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Culturally Competent Health Care Starts with Improving Language Access

NYC Health Care System Launches Language Rights Awareness Campaign

A New York City health care system recently launched a Language Rights Awareness campaign to promote patient rights to language services and help eliminate barriers to care, improve patient safety and increase patient satisfaction.

New York City Health + Hospitals (NYC HH) is the largest public health care system in the nation serving more than a million New Yorkers annually in more than 70 patient care locations across the city’s five boroughs …. —all supported by 11 essential hospitals.

NYC HH’s effort tracks with current data and academic studies about the efficacy of language access for health care patients. Indeed, the data all reveal the ineluctable connection among high patient satisfaction, patient health and safety, alleviating barriers to care and legally compliant language access. For example, according to a 2018 study published in the Journal of Medical Internet Research:

“Cultural and language barriers keep patients and providers from building strong relationships, posing considerable obstacles to a positive patient experience, according to research published in the Journal of Medical Internet Research.

Culturally Competence Healthcare

In a changing healthcare landscape that emphasizes value, healthcare professionals are working to pinpoint the factors that constitute a positive experience for patients. These insights are especially important for community health centers (CHCs) that are transitioning to patient-centered medical home (PCMH) status.

Patients across all language proficiencies valued positive interactions with their providers. Confidence in one’s doctor, good staff- and provider-patient relationships, and active listening skills are all essential for rapport-building.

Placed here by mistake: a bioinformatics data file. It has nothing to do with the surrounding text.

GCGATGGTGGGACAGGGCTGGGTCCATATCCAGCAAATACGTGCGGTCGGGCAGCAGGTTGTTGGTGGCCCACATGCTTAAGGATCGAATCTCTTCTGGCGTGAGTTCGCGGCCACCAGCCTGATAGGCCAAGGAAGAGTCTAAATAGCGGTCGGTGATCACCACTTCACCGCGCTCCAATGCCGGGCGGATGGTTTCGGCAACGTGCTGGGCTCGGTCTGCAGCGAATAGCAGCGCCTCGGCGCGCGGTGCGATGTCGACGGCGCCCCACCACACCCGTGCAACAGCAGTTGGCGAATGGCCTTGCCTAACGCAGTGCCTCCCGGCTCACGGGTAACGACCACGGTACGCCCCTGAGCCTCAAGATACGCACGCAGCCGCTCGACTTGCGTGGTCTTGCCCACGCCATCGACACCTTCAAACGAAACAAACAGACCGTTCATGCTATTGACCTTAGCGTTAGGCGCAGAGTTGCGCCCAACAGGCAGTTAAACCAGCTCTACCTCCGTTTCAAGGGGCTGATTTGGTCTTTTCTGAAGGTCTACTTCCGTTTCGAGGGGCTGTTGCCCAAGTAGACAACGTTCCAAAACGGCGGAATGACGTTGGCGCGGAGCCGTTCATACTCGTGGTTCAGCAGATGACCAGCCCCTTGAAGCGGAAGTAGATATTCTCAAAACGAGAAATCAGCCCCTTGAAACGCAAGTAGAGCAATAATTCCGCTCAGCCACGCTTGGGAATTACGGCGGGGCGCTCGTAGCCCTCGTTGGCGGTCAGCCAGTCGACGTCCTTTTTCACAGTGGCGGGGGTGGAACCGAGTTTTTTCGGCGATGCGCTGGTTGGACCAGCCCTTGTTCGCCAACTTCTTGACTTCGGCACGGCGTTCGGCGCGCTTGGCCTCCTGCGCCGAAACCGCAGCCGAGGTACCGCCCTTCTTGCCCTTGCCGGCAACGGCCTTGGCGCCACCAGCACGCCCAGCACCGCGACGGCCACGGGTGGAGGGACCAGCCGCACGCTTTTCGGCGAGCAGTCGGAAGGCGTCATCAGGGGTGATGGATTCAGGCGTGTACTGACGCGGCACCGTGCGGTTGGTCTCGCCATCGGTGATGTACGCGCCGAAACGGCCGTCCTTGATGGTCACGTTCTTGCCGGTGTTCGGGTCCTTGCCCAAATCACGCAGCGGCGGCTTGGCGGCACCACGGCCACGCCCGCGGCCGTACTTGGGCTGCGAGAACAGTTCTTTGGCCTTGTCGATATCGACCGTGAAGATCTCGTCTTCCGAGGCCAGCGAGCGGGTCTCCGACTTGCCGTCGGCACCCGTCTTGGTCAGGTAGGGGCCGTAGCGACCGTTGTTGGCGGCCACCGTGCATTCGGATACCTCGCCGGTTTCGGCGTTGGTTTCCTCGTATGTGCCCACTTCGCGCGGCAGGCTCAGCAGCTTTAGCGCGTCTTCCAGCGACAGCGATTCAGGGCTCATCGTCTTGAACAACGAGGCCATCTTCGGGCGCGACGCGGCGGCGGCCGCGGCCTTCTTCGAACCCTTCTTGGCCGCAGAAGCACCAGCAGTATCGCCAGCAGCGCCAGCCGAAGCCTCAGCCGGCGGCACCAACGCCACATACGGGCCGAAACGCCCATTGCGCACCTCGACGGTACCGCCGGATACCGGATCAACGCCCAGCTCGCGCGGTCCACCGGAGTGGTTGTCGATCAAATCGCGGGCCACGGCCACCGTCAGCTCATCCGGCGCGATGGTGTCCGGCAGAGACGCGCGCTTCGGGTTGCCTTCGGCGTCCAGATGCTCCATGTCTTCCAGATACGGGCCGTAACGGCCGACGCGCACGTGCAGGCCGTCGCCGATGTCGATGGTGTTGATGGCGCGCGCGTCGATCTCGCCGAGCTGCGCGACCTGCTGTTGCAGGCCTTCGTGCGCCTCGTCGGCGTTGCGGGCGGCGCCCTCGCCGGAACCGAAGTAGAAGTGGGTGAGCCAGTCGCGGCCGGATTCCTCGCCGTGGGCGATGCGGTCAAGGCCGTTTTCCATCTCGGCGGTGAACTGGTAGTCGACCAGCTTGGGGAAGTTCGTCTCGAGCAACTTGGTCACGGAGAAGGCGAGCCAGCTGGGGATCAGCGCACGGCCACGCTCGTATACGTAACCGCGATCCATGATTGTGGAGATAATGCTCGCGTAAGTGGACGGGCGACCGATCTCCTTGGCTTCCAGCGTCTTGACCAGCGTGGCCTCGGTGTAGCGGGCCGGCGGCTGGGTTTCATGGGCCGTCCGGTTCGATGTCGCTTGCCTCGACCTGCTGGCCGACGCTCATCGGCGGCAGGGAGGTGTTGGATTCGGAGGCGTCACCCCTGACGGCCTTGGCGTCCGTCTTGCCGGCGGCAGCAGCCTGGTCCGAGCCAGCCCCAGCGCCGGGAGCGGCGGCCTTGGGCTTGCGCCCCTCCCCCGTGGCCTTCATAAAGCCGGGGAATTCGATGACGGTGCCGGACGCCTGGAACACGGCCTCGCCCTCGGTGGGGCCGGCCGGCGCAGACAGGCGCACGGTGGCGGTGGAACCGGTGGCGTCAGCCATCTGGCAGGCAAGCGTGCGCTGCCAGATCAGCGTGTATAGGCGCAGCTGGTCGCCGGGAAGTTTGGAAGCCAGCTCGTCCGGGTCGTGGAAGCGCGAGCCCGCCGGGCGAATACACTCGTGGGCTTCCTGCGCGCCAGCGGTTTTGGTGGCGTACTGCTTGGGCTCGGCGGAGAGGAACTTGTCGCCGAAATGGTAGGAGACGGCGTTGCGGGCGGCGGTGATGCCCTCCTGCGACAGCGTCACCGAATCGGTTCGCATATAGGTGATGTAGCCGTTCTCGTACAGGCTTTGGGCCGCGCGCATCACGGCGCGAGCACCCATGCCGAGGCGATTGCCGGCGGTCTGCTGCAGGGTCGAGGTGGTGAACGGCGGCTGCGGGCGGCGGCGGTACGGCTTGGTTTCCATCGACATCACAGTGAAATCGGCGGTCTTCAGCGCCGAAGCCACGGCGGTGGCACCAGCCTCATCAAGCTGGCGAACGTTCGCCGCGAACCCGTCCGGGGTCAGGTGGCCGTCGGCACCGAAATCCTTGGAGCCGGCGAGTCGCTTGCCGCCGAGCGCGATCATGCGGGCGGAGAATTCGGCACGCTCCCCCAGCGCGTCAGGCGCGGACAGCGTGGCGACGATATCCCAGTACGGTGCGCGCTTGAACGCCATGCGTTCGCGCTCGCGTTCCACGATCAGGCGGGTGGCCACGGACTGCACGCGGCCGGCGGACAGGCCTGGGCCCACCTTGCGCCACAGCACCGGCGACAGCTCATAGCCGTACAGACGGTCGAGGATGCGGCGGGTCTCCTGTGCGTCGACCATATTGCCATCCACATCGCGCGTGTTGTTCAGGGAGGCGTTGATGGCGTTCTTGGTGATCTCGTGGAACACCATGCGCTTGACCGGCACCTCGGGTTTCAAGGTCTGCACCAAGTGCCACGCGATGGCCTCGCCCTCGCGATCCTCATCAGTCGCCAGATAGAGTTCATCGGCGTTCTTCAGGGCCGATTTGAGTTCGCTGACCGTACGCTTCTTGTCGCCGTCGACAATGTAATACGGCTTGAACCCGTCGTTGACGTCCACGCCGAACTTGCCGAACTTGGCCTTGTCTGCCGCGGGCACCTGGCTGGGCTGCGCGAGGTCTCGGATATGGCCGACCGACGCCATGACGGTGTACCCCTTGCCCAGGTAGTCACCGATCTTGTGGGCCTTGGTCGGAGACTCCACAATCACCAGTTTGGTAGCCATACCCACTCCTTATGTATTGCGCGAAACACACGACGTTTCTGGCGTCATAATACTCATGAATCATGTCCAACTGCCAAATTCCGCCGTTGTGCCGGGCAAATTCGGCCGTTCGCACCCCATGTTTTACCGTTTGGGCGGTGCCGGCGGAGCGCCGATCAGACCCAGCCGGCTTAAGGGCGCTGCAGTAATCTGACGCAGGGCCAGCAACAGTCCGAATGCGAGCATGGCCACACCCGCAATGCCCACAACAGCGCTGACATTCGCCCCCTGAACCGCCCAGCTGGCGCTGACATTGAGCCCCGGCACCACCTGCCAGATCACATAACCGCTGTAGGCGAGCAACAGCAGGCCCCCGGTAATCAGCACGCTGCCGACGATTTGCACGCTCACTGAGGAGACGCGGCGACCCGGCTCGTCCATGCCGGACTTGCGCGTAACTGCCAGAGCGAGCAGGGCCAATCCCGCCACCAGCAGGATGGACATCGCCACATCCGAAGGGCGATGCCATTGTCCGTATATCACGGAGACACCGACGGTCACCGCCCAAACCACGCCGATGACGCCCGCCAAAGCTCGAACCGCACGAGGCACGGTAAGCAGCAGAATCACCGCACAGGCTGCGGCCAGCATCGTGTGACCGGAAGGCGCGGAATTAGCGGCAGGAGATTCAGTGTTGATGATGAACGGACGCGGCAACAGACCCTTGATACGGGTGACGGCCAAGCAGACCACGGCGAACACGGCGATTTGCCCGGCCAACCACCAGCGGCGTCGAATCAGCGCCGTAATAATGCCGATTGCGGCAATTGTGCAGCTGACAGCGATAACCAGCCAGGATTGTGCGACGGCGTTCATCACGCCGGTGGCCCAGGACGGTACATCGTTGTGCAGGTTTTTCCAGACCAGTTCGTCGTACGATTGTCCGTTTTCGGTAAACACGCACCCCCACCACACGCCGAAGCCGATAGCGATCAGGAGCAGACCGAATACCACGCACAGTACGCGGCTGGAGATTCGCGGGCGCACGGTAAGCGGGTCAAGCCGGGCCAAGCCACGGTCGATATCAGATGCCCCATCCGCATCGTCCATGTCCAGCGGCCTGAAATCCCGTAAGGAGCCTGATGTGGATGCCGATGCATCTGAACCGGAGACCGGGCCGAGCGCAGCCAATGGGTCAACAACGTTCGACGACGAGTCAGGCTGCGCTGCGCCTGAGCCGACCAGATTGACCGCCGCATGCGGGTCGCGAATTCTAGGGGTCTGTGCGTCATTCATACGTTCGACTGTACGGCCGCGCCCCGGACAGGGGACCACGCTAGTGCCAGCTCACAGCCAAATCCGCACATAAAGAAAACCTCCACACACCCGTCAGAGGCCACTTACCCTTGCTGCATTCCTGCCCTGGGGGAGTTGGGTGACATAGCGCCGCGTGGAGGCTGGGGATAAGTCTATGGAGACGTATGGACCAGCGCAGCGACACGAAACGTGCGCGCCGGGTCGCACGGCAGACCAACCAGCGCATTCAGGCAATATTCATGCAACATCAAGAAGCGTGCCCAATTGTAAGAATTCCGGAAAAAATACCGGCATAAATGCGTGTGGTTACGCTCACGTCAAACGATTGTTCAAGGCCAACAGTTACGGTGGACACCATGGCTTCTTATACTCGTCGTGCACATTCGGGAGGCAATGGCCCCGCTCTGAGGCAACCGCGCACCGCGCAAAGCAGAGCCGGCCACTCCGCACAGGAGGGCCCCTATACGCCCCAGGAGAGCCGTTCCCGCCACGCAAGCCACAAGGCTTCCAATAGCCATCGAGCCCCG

Additionally, patient-provider communication was strained when patients and doctors did not speak the same language. Patient trust fell by the wayside, and providers struggled to elicit patient activation.

Both Mien- and Spanish-speaking patients said that interpreters made the care encounter easier to navigate, and Spanish-speakers specifically stated that in-person interpreters were preferable.

Not speaking English also hindered self-efficacy related to engaging with the registration staff to understand the delay being experienced by the patient’s mother,” the team concluded. “This touches on another component of CHC—having ‘an enterprising disposition and a proactive stance toward health’ and one’s care.”

NYC HH operates in a city of more than 8 million people, serving more languages, dialects, cultures, and national origins among the city’s population than most cities and counties in the United States, especially when the relevant population is broadened to also encompass New York suburbs in New Jersey, Long Island, and Westchester County.

According to NYC HH: